A New Hampshire Republican lawmaker lashed out at a college student who wrote to urge him to reconsider his position on marijuana legalization.
The state House of Representatives passed a bill earlier this month that would allow New Hampshire to join Colorado and Washington in legalizing marijuana use, but it’s expected to face a tough fight in the state Senate.
The student asked Sen. Andy Sanborn (R) to be more responsive to his constituents, but he probably didn’t expect the prickly response he got and then shared with The JointBlog, which published the correspondence but identified the student by the pseudonym “Michael Maly” to protect his identity.
“The tide seems to be shifting and states around the nation are passing decriminalization bills and some are even approving full recreational legalization,” wrote the student. “Uncharacteristically, New Hampshire seems to be behind the pack when it comes to this issue specifically.”
The student pointed out that New Hampshire’s motto is “Live Free or Die,” noting that it had placed freedom above safety in turning down bills for seat belt regulations and having some of the nation’s most lenient gun laws.
“It is time to stop ruining people’s lives and pumping money into the black market and start regulating a substance that is far less addictive and harmful than alcohol and tobacco,” the student wrote. “Your job is to represent the people of NH not your personal beliefs, it’s time to listen to the people.”
Sanborn took exception to the last remark and fired off a peevish response.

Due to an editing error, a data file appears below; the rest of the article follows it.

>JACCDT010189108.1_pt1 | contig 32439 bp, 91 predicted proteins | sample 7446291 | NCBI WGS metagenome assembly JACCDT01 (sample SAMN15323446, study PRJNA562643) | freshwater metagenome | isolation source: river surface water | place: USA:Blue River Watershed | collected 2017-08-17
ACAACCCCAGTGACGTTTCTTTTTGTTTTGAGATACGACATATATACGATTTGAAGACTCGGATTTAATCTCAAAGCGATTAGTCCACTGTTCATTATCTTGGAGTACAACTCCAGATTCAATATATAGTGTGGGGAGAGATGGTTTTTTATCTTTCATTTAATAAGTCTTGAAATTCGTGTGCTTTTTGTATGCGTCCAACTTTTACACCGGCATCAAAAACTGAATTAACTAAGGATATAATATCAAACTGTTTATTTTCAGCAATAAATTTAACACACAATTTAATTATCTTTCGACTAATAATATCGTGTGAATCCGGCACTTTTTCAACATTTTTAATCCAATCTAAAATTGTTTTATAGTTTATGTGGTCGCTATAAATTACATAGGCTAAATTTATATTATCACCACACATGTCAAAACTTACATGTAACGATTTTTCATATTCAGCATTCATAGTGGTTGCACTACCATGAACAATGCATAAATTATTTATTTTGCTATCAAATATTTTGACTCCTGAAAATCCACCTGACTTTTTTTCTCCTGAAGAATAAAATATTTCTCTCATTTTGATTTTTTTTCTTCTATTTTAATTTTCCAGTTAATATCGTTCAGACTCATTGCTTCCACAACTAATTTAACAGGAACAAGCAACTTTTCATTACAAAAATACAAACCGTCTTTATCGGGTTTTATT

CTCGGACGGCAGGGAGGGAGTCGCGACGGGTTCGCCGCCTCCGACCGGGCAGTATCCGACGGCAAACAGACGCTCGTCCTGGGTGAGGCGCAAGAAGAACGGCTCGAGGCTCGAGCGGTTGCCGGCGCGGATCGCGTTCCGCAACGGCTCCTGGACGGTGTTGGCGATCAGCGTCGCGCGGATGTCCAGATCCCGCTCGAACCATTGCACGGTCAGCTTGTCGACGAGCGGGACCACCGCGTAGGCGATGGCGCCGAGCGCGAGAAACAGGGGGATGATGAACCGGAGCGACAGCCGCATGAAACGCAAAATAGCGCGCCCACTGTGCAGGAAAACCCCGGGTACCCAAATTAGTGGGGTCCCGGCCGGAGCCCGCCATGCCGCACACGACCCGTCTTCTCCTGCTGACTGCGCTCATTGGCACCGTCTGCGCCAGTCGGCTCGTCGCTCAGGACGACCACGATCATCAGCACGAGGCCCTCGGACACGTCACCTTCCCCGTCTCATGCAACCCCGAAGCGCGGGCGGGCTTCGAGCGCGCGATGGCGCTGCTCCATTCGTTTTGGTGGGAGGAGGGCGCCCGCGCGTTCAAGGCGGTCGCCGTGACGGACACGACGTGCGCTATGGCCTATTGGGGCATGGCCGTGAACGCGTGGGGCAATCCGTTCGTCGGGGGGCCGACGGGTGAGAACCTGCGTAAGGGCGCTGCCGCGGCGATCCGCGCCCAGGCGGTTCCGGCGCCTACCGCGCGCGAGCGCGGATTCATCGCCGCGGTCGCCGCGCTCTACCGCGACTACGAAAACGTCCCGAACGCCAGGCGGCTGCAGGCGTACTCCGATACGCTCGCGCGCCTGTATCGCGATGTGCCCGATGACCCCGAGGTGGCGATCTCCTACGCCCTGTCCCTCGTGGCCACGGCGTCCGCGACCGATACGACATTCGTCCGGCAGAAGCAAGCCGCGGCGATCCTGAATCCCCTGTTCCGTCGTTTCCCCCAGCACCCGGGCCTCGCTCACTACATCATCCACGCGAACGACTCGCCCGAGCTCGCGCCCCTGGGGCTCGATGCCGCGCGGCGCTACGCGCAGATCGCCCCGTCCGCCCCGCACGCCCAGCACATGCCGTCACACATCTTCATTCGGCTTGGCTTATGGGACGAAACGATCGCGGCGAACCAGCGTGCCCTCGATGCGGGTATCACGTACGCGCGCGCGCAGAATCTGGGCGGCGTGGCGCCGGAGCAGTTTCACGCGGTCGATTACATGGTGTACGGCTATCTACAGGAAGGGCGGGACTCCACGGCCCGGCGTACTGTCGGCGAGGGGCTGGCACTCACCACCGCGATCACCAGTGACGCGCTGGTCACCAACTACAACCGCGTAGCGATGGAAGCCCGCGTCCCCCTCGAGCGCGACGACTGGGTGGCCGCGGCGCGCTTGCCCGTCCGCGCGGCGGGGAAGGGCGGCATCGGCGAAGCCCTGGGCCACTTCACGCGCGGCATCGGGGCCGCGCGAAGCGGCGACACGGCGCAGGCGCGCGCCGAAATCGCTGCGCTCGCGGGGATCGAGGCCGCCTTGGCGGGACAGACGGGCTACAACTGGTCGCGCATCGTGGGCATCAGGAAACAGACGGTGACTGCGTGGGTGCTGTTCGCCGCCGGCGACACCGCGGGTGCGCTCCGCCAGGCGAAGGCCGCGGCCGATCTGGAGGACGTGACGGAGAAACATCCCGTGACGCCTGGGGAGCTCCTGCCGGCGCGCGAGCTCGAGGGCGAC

“I’m guessing you don’t know much about me, my values and what I have been working on in the legislature,” the state senator wrote. “Frankly, your suggestion that I do not listen shows ignorance and I find it insulting. There sure is one way to insure a legislator votes against your wishes and that is to insult them.”
The student had noted that those convicted of marijuana possession can be disqualified from many jobs and federal student aid, while those convicted of violent crimes such as rape and murder are technically still eligible for college assistance.
Sanborn apparently looked up the student’s real name online before responding and learned that he had recently received a scholarship, which the lawmaker held out as a threat.
“I’m thinking if I call the [the organization that offered the scholarship] and ask their opinion on legalization, they may have a different opinion (not to mention may be asking you for their scholarship money back),” Sanborn wrote.
The state senator denied Monday that he had a constituent named “Michael Maly” or corresponded with anyone by that name, but he admitted to The Raw Story that he’d sent the email published by The Weed Blog.
“My e-mail was meant to imply disappointment with a student who sought and received scholarship donations partially based on a contradictory compelling life story, who is now lobbying for the legalization of a drug prohibited under federal law,” Sanborn said in a statement.
“My e-mail was not a suggestion that I could or would work to revoke any scholarship, only to highlight that those involved with awarding him those funds may have made a different decision had he expressed similar pro-marijuana legalization efforts to them when applying,” the lawmaker said.
But his correspondence with the student was a bit more disdainful than he implied.
“I may suggest you first take the time to actually read the legislation, understand it and it’s total ramifications before you comment on it as the bulk of your argument is not considered in it and it makes you look like nothing more than a college freshman who just wants to get high at any cost,” Sanborn wrote.
Raw Story is a progressive news site that focuses on stories often ignored in the mainstream media. While giving coverage to the big stories of the day, we also bring our readers' attention to policy, politics, legal and human rights stories that get ignored in an infotainment culture driven solely by pageviews.
Founded in 2004, Raw Story reaches 9 million unique readers per month and serves more than 30 million pageviews.